Legislative Politics in Latin America

By Scott Morgenstern; Benito Nacif | Go to book overview

Preface and Acknowledgments

Before 1997 few were studying the Mexican Congress, let alone other legislatures in Latin America. In 1996, however, the opposition parties in Mexico were poised to wrestle the PRI for control of the Congress for the first time, which they succeeded in doing the following year. Understandably, this generated tremendous interest in legislative politics not only among academics, but also in the business world, the press, and the general public.

At that time the two of us were working in the Centro de Investigación y Docencia Económicas (CIDE) in Mexico City. Blanca Heredia and Carlos Elizondo, the academic secretary and general director of CIDE respectively, charged the two of us with organizing an international conference of our own design. We both had recently finished dissertations related to legislative politics and realized that bringing in other experts could provide the field much fuller descriptions and richer analyses than our own individual work. Further, Mainwaring and Shugart had been working on their volume on presidentialism in Latin America, and we saw an opportunity to complement their valuable study.

Our first challenge was in defining the scope of our study. In this we relied on the División de Estudios Politicos (Political Studies Division) of CIDE, where we first presented our ideas. The first drafts of the proposal covered many countries and themes. We were forced, therefore, into a tradeoff between depth and breadth. We opted for the former, as it allowed us to add theoretical rigor to studies of Latin American politics. Having made this decision, we settled on addressing two main theoretical issues, executive–legislative relations and legislative organization, with a third section showing how these issues shape the policy process.

-xvii-

Notes for this page

Add a new note
If you are trying to select text to create highlights or citations, remember that you must now click or tap on the first word, and then click or tap on the last word.
One moment ...
Default project is now your active project.
Project items

Items saved from this book

This book has been saved
Highlights (0)
Some of your highlights are legacy items.

Highlights saved before July 30, 2012 will not be displayed on their respective source pages.

You can easily re-create the highlights by opening the book page or article, selecting the text, and clicking “Highlight.”

Citations (0)
Some of your citations are legacy items.

Any citation created before July 30, 2012 will labeled as a “Cited page.” New citations will be saved as cited passages, pages or articles.

We also added the ability to view new citations from your projects or the book or article where you created them.

Notes (0)
Bookmarks (0)

You have no saved items from this book

Project items include:
  • Saved book/article
  • Highlights
  • Quotes/citations
  • Notes
  • Bookmarks
Notes
Cite this page

Cited page

Style
Citations are available only to our active members.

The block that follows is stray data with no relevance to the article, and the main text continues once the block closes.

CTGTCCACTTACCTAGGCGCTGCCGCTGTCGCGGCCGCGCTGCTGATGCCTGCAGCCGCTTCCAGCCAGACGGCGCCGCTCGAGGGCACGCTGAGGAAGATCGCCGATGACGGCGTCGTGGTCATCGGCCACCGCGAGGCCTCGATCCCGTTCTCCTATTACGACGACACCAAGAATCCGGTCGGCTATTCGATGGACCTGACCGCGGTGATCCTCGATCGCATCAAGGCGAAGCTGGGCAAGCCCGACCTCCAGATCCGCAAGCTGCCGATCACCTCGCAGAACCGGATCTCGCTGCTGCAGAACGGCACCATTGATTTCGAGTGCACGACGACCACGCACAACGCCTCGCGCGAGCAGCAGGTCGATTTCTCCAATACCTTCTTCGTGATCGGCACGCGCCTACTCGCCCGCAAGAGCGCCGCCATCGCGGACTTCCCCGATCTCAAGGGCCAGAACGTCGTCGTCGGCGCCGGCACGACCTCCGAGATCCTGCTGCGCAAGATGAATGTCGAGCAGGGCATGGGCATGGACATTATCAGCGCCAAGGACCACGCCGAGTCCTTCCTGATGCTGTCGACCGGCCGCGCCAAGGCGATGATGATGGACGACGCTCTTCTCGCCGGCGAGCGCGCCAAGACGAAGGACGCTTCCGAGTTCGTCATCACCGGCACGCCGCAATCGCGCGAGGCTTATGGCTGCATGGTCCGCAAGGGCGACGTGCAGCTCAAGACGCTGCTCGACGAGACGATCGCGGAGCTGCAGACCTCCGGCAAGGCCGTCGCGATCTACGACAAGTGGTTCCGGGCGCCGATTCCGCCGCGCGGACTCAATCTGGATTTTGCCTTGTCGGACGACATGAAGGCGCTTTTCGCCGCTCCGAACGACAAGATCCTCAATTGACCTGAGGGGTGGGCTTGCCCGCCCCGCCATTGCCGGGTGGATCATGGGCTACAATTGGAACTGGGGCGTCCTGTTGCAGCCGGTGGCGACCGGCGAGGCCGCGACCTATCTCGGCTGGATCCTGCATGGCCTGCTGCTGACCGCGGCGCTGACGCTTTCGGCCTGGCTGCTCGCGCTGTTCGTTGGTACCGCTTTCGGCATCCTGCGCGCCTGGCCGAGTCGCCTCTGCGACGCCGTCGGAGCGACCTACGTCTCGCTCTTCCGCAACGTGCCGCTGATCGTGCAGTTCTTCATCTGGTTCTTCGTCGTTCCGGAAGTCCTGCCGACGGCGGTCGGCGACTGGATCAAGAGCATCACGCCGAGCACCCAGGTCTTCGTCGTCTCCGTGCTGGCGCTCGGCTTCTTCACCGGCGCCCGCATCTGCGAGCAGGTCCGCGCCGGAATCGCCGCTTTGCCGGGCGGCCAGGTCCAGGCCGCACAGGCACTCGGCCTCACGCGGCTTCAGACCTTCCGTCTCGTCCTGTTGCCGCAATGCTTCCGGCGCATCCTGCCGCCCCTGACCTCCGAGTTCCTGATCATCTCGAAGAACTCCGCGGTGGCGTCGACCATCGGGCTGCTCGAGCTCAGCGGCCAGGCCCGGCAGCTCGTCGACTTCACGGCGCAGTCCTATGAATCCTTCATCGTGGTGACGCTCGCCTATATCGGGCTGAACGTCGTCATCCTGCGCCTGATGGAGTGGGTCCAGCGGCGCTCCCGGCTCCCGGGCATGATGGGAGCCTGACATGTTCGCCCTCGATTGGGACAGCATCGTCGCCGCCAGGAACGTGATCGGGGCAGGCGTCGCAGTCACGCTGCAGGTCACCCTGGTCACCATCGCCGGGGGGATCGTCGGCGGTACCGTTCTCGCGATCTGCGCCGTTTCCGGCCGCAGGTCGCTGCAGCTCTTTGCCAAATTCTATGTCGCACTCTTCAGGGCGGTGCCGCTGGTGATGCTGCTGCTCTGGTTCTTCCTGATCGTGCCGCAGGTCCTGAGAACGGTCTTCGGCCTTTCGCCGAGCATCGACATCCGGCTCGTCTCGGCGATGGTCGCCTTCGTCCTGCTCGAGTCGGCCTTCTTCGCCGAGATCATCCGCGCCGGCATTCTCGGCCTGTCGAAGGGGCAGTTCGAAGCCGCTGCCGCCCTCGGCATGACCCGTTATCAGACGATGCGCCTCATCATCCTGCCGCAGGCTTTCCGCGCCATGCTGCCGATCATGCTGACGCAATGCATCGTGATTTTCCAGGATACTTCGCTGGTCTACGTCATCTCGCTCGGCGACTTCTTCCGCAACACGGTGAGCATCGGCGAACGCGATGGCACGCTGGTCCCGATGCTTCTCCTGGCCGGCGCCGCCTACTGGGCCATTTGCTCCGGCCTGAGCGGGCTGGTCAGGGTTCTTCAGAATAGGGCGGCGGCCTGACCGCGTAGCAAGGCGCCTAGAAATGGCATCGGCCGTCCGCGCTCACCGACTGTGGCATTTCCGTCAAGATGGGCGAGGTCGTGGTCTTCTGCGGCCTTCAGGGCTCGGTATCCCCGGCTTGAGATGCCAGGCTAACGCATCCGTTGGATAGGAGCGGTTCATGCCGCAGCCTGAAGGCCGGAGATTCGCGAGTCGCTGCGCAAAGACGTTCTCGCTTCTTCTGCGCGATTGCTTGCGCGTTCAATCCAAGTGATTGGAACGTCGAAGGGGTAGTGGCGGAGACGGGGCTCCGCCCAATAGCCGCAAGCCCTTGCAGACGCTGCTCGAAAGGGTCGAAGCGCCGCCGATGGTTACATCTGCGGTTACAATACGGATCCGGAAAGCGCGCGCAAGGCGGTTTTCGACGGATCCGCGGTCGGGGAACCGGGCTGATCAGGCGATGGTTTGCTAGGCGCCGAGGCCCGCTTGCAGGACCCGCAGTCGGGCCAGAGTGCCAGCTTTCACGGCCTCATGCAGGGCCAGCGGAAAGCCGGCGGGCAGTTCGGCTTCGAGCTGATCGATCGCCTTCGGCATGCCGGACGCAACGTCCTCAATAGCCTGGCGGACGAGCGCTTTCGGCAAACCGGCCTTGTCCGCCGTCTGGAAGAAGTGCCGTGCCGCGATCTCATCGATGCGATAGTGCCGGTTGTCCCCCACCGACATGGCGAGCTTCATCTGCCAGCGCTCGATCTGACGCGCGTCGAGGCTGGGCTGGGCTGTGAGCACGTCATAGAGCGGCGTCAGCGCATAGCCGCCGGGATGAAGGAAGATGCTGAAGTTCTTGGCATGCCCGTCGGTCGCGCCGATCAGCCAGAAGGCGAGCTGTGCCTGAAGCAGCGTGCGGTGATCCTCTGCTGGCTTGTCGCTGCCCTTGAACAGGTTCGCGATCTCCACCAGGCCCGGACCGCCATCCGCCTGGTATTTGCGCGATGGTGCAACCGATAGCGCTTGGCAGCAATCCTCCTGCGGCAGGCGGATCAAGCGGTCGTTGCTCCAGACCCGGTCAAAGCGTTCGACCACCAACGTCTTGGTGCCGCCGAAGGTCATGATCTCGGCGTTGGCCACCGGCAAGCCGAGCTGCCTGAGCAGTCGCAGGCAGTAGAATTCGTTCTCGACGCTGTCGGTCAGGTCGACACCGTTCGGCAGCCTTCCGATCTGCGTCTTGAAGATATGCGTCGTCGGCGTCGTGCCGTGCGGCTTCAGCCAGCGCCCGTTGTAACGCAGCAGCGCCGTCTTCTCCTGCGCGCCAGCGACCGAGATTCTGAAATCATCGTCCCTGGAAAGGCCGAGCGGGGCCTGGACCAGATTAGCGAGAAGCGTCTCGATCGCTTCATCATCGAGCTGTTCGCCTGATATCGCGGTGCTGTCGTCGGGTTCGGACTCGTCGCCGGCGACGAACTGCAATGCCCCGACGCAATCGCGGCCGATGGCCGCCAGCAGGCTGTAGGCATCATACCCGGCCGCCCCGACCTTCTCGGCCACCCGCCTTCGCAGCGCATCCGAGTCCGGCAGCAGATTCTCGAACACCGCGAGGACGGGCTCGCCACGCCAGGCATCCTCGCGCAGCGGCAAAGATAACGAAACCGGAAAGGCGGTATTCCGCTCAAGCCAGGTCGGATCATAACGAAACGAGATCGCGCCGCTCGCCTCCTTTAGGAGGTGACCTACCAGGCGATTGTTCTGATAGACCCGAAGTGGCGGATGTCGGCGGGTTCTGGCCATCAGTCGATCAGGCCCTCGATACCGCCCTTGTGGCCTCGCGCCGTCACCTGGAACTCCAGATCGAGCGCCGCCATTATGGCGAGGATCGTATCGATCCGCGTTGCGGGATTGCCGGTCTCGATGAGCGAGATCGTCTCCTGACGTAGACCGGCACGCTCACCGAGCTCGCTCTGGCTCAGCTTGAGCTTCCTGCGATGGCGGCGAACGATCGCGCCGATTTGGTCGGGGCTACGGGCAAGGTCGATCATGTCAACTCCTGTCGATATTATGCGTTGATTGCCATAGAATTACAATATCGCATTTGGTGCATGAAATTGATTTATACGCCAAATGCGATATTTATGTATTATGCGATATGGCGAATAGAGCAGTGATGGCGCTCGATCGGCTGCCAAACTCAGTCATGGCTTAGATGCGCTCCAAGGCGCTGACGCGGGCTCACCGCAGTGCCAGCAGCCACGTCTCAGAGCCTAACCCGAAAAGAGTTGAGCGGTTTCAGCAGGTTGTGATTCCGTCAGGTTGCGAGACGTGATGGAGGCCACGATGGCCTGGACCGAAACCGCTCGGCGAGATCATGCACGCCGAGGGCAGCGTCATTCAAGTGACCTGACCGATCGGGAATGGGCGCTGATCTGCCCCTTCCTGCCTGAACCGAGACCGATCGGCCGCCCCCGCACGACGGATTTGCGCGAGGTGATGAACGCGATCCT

Sign up now to cite pages or passages in MLA, APA and Chicago citation styles.

(Einhorn, 1992, p. 25)

(Einhorn 25)

1

1. Lois J. Einhorn, Abraham Lincoln, the Orator: Penetrating the Lincoln Legend (Westport, CT: Greenwood Press, 1992), 25, http://www.questia.com/read/27419298.

Cited page

Bookmark this page
Legislative Politics in Latin America
Table of contents

Table of contents

Settings

Settings

Typeface
Text size Smaller Larger Reset View mode
Search within

Search within this book

Look up

Look up a word

  • Dictionary
  • Thesaurus
Please submit a word or phrase above.
Print this page

Print this page

Why can't I print more than one page at a time?

Full screen
/ 503

matching results for page

Cited passage

Style
Citations are available only to our active members.
Sign up now to cite pages or passages in MLA, APA and Chicago citation styles.

"Portraying himself as an honest, ordinary person helped Lincoln identify with his audiences." (Einhorn, 1992, p. 25).

"Portraying himself as an honest, ordinary person helped Lincoln identify with his audiences." (Einhorn 25)

"Portraying himself as an honest, ordinary person helped Lincoln identify with his audiences."1

1. Lois J. Einhorn, Abraham Lincoln, the Orator: Penetrating the Lincoln Legend (Westport, CT: Greenwood Press, 1992), 25, http://www.questia.com/read/27419298.

Cited passage

Welcome to the new Questia Reader

The Questia Reader has been updated to provide you with an even better online reading experience.  It is now 100% Responsive, which means you can read our books and articles on any sized device you wish.  All of your favorite tools like notes, highlights, and citations are still here, but the way you select text has been updated to be easier to use, especially on touchscreen devices.  Here's how:

1. Click or tap the first word you want to select.
2. Click or tap the last word you want to select.

OK, got it!

Thanks for trying Questia!

Please continue trying out our research tools, but please note, full functionality is available only to our active members.

Your work will be lost once you leave this Web page.

For full access in an ad-free environment, sign up now for a FREE, 1-day trial.

Already a member? Log in now.